|Nov-17-10|| ||David2009: I saw this first in "L'art de faire mat" by Renaud and Khan when I was a boy. |
click for larger view
The story is that Lloyd announced mate in 8 starting ...Ra1+ and demonstrated it to his opponent who promptly resigned. The flaw was only discovered later. Renaud and Khan set the modified position (with the c7 Pawn moved to c4) as an excercise - mate in 8. A beutiful combination of corridor-mate and smothered-mate themes.
I can remember once watching a blitz game where the following skeleton mate arose:
click for larger view
There were other pieces somewhere including, last but not least, a White KIng. White to play and checkmate.
|Nov-17-10|| ||jepflast: Cool! This was one of the 10 or so puns I submitted for the original contest. It was my favorite, so I'm glad CG started recycling them.|
|Nov-17-10|| ||WhiteRook48: white missed 34 Ka2|
|Nov-17-10|| ||eightbyeight: <Whiterook48: White missed 34. Ka2.> Actually, 34. Ka2 does not win here; it loses after 34. ... Qxc2. Yasser Seirawan gives these lines showing that Black's attack is still overwhelming in his book, Winning Chess Combinations.|
-35. Qxb3 Ra8+ 36. Qa3 Qc4+ 37. Kb1 (if 37. b3?? Qc2#!) ... Qe4+ 38. Ka2 Qxd5+ 39. Kb1 Qxh1+, with decisive material gains.
-35. Nxc7 Nxa1 36. Na6 Nb3 37. Qxb3 Qc6 38. Rd1 Qxa6+, with a winning ending.
-35. Qb7 Nc5! 36. Qc6 Rb8 37. Rab1 (Rhb1?? Qb3#!) ... Qc4+ 38. Ka1 Nb3+ 39. Ka2 Nc1+ (Double check, please!) 40. Ka3 Qa2#.
So Lloyd was wrong to announce mate in 8, but at least Ra1+ was sound.
|Nov-17-10|| ||CapablancaFan122: Wow, what a spectacular finish indeed! What's funny is that there is an absolutely forced checkmate after 29.. Ra1+|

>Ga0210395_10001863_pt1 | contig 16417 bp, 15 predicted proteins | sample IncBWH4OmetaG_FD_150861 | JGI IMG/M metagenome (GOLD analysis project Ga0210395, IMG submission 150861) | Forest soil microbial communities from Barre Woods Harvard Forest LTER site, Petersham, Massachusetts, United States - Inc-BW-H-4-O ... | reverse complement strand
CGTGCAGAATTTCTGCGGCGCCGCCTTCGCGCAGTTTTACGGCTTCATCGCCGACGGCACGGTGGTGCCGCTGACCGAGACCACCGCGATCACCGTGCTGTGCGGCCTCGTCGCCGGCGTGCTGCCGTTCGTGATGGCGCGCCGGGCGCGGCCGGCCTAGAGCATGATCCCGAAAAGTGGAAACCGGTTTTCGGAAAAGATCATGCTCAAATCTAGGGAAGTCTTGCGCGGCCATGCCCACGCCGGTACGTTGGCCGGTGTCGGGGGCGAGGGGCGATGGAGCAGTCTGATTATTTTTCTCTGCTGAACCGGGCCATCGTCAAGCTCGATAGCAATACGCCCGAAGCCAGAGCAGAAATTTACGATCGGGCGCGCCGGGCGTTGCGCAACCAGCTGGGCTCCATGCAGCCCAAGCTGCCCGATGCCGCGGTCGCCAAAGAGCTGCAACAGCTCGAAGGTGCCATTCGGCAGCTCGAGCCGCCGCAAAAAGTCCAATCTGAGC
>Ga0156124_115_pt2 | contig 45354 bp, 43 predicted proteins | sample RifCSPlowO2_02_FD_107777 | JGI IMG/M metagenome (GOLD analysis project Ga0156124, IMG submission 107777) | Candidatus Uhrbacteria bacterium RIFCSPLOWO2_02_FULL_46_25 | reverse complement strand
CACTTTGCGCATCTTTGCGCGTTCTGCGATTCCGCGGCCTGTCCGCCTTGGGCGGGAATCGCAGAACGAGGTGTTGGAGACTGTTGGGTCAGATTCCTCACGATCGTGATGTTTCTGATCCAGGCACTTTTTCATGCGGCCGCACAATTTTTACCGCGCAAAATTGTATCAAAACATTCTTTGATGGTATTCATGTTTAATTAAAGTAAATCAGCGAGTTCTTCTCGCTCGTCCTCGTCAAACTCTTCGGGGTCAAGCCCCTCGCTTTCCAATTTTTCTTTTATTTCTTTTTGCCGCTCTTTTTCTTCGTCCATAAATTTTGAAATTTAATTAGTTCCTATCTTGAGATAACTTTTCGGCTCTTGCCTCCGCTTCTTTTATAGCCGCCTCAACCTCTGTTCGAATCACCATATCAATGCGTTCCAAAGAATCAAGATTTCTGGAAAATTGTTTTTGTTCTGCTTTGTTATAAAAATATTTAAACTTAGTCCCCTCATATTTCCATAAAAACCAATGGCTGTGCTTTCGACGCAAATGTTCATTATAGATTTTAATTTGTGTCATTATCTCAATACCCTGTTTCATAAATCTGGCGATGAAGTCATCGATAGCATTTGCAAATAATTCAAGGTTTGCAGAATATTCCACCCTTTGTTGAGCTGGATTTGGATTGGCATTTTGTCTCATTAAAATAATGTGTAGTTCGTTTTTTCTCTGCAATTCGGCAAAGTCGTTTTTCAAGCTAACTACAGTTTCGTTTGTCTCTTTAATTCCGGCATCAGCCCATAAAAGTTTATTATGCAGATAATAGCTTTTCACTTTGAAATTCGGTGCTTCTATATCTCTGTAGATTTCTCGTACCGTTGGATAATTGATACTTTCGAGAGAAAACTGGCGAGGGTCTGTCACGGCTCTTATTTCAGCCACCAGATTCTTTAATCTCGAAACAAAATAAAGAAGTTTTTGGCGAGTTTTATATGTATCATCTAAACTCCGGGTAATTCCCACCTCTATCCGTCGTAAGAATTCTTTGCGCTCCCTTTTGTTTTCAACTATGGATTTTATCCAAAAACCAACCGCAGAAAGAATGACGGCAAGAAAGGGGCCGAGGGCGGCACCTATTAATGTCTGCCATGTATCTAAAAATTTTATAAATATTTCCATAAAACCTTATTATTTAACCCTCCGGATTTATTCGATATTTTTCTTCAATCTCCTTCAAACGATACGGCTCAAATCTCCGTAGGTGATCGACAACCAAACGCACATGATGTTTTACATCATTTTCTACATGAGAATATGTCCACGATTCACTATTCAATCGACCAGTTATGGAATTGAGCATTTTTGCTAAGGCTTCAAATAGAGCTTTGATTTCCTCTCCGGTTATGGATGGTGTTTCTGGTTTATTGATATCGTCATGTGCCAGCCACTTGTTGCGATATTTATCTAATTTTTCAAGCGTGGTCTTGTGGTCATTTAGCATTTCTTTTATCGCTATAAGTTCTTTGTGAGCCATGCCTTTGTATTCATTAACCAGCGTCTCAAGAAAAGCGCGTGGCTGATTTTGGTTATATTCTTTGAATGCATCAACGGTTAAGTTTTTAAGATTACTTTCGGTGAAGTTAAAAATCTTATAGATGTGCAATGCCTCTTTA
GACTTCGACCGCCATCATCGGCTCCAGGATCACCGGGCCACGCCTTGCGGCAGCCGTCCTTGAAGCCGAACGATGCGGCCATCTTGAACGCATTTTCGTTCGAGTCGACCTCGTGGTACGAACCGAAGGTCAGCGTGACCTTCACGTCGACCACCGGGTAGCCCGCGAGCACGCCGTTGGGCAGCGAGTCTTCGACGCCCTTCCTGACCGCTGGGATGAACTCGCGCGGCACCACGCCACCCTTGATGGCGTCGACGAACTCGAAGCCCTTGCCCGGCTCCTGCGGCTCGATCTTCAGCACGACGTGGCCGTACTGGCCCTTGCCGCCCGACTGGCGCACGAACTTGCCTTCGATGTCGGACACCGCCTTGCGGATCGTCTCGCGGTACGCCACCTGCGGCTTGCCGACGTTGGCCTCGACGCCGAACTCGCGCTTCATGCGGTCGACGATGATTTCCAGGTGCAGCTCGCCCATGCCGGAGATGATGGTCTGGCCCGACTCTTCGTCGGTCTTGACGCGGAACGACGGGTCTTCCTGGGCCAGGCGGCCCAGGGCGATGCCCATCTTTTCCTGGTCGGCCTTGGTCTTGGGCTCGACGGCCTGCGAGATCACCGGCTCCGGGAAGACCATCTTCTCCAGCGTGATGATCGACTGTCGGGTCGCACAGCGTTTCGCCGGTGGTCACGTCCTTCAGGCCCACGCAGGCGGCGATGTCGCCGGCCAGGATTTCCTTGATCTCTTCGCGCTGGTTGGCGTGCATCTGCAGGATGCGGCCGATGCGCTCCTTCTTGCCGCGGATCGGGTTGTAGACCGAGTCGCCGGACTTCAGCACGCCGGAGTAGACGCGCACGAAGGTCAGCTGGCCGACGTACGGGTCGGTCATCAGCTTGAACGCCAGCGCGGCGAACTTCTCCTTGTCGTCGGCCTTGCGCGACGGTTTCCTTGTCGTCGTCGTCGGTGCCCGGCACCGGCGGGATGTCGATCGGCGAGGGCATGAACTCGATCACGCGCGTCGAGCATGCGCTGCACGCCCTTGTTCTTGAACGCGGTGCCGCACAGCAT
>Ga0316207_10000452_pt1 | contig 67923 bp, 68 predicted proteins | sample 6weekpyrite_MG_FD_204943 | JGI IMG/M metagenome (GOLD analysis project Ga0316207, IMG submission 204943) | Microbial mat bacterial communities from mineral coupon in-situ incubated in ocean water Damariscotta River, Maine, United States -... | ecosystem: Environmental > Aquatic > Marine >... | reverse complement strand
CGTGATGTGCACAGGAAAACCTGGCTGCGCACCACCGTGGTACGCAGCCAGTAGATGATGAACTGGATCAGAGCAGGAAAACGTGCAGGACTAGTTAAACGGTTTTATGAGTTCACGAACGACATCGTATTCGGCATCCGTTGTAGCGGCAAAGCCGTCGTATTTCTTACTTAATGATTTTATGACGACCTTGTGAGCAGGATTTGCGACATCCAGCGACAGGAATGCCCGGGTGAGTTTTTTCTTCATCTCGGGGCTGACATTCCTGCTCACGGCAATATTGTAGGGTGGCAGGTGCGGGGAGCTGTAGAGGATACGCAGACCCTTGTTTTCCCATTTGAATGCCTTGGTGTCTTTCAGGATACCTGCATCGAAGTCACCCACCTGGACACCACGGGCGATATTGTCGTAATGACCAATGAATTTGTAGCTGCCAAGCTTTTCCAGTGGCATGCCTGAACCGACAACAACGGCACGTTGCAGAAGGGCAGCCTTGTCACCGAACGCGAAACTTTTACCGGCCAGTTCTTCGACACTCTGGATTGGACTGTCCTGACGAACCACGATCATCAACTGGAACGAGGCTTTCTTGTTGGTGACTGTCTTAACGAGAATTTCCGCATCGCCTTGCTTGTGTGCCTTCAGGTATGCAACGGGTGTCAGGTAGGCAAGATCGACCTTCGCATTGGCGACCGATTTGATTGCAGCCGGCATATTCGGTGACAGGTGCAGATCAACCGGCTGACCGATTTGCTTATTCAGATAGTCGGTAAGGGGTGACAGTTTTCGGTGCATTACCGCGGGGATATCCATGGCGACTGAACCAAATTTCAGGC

|Nov-18-10|| ||Nullifidian: <eightbyeight: Seirawan gives these lines showing that Black's attack is still overwhelming in his book, Winning Chess Combinations.>|
Seirawan should have considered 35. ♕c6!, covering the a8 square and threatening the queen simultaneously. If Black takes with 35... ♕xc6, then White responds with the fork 36. ♘e7+ ♔h7 37. ♘xc6 and has an edge after 37... ♘xa1 38. ♔xa1.
Black's best try after 35. ♕c6 is probably a direct 35... ♘xa1 36. ♔xa1 ♕e2 37. ♘xc7 ♖b8 38. ♖b1 ♕xg4, but it still only yields a draw with best play from both sides.
|Nov-20-10|| ||eightbyeight: You're right about 35. Qc6, but my computer gives as best play 35. ... Nxa1 36. Kxa1 Qe2 37. Qb7 Qxg4 38. Nxc7 Qc4 29. Rg1 Qd4.|
|Jul-26-15|| ||KingsBischop: Black gave up his advantage after 24. Ne4. White should have played 25.Qxc8 Qxc8 26.Ne7+ Kh7 27.Nxc8 Nd2+ 28.Kc1 Nxf1 29.Rxf1 Rxc8 30.Rxf7|
|Jul-26-15|| ||KingsBischop: 29... Ra1?? is a complete blunder for Black, allowing White to equalize with 30.Rxa1 Qg5+ 31.Kb1 Nd2+ 32. Kc1 Nb3+ 33. Kb1; Because 33... Qxc1+ is another very bad move that leads to White's advantage after 34.Ka2 Qxc2 35.Qc6 Qxc6 36.Ne7+ Kh7 37.Nxc6 Nxa1 38.Rxa1 Ra8+ 39.Kb1 Rxa1+ 40.Kxa1|
Black could have kept the advantage on move 29 with Qg5+ 30.Kb1 Rxa3 31.bxa3 c5 32.Qd3 Rb8+ 33.Ka2 Qxg4 34.Rb1 Re8 35.Nc7 Ne5 36.Qd5 Rd8 37.Nb5 Qc4+ 38.Qxc4 Nxc4 39.Rd1 d5 40.a4 Ne3 41.Rd2